Believe it or not, I had this week’s column outlined in my head
before the Malaysian jet was shot down over the Ukraine this week. I
happened to be reading Ronald Reagan’s autobiography last weekend and
was ready to write about the different approaches to leadership Reagan
took as compared to those of the current President.
In my house,
FoxNews is usually on somewhere in the background. (Yes, I know I’m
getting my news with a conservative bias – I trust myself to filter it.)
I came home Thursday night to footage of the speech Reagan delivered in
1983 following the Russian downing of a Korean passenger plane. Megyn
Kelly was contrasting that with President Obama’s response to the
current disaster, where he hinted at tragedy before telling some jokes
and heading off to a fund-raiser, not to be heard from again that night.
Other Fox personalities also noted the contrast.
Well, it wasn’t
the example I was going to use, but it’s exactly on point with what I
had been planning to write. I just missed the chance to be prophetic.
The topic: leadership and politics. Our current President is intensely
interested in one and seemingly annoyed at the obligations of the other –
I’ll let the reader pick which so as not to be labeled a racist. (Be
careful how you choose reader, very careful.)
This isn’t about
ideology. FDR was every bit as good at accomplishing his goals as Reagan
was at accomplishing his. Knowing what to do intuitively, being able to
convince others to come along, and having the resolve to move forward
despite bad polls - that’s the subject here. Reagan made hugely
unpopular decisions in his time but carried them through until they
Reagan won the Cold War and he saved millions of
lives in the way he did it. It wasn’t like the killing of Osama Bin
Laden where the President had no more to do with it than saying “Go!”
The whole strategy of bringing down the evil empire came from Reagan and
It was innovative but it was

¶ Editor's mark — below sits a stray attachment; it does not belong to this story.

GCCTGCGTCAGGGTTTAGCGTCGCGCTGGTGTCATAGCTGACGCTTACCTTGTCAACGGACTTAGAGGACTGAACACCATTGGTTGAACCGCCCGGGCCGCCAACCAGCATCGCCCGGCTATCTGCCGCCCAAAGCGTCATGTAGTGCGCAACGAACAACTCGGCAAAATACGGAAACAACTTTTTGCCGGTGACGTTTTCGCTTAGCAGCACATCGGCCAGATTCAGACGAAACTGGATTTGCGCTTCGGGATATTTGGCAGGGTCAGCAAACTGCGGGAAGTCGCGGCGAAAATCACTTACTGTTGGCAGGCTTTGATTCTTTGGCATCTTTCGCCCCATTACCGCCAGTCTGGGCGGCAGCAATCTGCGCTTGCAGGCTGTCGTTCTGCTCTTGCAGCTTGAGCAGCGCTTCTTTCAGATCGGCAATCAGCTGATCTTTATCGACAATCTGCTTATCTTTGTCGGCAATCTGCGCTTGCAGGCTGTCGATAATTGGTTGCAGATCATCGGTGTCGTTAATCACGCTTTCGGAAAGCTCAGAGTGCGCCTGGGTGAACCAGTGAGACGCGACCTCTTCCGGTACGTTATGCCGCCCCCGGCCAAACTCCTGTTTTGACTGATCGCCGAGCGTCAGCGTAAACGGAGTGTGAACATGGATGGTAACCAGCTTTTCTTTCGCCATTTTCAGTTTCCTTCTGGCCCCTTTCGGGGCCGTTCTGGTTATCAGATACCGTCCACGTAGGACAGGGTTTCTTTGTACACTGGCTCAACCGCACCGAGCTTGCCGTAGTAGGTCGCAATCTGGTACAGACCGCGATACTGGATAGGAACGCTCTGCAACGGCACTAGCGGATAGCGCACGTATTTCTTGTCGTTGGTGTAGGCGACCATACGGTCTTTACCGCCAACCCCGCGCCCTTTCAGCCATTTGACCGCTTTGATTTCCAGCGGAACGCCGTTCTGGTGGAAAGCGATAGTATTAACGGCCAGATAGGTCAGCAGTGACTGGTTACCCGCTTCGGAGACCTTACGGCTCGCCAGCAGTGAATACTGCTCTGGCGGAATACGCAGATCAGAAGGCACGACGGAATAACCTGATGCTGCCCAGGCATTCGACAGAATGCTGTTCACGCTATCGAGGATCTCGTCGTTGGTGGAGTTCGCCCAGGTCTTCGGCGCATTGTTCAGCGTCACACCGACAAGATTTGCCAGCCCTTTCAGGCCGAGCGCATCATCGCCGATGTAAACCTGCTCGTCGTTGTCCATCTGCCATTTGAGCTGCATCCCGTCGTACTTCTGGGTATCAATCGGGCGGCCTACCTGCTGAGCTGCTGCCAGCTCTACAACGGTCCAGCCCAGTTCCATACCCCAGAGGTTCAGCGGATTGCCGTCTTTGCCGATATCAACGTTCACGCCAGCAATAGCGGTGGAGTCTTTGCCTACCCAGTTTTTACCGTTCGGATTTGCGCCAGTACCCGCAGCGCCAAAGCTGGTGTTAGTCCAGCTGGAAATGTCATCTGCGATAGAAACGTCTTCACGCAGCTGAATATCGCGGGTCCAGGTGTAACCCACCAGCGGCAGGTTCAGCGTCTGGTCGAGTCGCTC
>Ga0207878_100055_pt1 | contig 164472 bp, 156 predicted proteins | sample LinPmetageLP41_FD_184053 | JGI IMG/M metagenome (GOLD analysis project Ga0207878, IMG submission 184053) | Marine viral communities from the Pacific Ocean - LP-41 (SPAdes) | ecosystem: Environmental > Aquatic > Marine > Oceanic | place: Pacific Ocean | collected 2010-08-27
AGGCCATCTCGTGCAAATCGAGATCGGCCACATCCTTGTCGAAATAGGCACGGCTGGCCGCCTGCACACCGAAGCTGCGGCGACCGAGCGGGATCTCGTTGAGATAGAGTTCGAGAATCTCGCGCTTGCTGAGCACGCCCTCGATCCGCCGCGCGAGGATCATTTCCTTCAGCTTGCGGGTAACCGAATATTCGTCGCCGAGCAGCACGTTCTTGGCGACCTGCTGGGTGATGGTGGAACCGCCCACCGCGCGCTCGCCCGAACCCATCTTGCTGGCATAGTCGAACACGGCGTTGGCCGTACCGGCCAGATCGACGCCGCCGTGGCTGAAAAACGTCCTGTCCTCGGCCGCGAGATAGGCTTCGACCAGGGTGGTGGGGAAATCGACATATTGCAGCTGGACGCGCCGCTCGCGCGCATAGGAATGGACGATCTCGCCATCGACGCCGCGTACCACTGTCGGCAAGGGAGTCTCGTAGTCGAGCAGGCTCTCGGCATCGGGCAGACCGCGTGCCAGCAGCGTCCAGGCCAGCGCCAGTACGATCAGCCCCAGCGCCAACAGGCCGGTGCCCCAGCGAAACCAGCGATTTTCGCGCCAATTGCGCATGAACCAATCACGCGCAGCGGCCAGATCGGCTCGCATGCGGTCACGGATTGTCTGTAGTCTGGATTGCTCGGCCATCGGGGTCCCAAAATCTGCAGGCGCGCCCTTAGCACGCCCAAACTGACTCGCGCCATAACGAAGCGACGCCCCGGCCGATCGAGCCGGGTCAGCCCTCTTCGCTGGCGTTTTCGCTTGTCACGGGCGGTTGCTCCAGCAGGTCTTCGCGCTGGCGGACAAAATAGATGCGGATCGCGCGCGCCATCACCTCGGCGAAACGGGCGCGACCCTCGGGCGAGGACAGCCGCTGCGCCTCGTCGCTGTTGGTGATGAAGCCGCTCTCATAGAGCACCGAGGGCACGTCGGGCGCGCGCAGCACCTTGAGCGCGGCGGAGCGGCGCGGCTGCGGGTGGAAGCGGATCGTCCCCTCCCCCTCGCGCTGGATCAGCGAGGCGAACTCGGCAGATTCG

also political dynamite – very easy to criticize in the short-term.
Early on, Reagan took a bath in the polls.
In retrospect, the
decline of the Soviet Union might seem to have been inevitable. In 1981,
nothing seemed inevitable. After four years of appeasement under Jimmy
Carter, we were well behind the Soviets in the arms race and everyone on
both sides was scared feces-less. But Reagan noticed how globally
stretched on credit the Soviets were (similar to where we are now). If
America utilized its superior economy to outspend the Russians in arms,
the Soviet Union could very well collapse trying to keep up.
Left screamed for arms reduction, as if the Soviets were ready to agree
to such a thing. They labeled Reagan a warmonger for the dramatic
increase in military spending. It would have been politically expedient
to change course, but Reagan didn’t. Eventually, the Soviet Union did
collapse, unable to financially maintain the grip on its empire. We won
the most critical war this world has known so far without firing a shot.
Reagan dealt with his enemies decisively, but he was just as decisive
in handling friends. The Iran-Contra affair involved Israel selling arms
to a moderate element in Iran that was helping to negotiate the release
of hostages held by terrorists. When Oliver North illegally diverted
some of the money from the sales to support the Contras opposing
communism in Central America, a scandal ensued.
What did Reagan
do? He immediately appointed a special prosecutor, knowing that it would
be the end of his National Security Advisor John Poindexter, who knew
of the transfers. Any appearance of impropriety in government beyond the
few bad actors was promptly eliminated. You could trust the Reagan
Reagan’s famous tax cuts that led to a decade of
prosperity were passed through a Democratic Congress. In contrast,
President Obama passed the Affordable Care Act without one Republican
vote, creating the bitterest bi-partisanship in this country’s history.
He now refuses to work with Congress at all – it’s too difficult.
The President refuses to hold friends accountable, prohibiting some
from answering questions about the IRS and Benghazi and allowing others
to arrogantly ignore requests for information. He changes course on
tough political questions – like he did a few weeks ago on immigration –
when his big donors disagree with him.
strategy is a puzzle wrapped in an enigma. What will be our response to
the jet downing? What can our allies or enemies expect from us? Who are
our allies and our enemies anymore? What is our long-term strategy with
Iraq, Iran, Israel and Russia? Is there one? Even if it’s
non-intervention, why isn’t that clear?
With Reagan, you knew
where he stood on an issue as soon as you asked him. When air traffic
controllers went on strike, they were fired. Air traffic controllers
didn’t go on strike anymore. When IRS agents illegally targeted
conservatives, Obama was outraged. What happened next? Nothing. Not one
person held accountable.
That old footage of Reagan has to make
the staunchest liberal long for the days when the country’s leader
exuded commitment and strength. Whatever this leader has been exuding
for five and a half years, it doesn’t resemble either of those two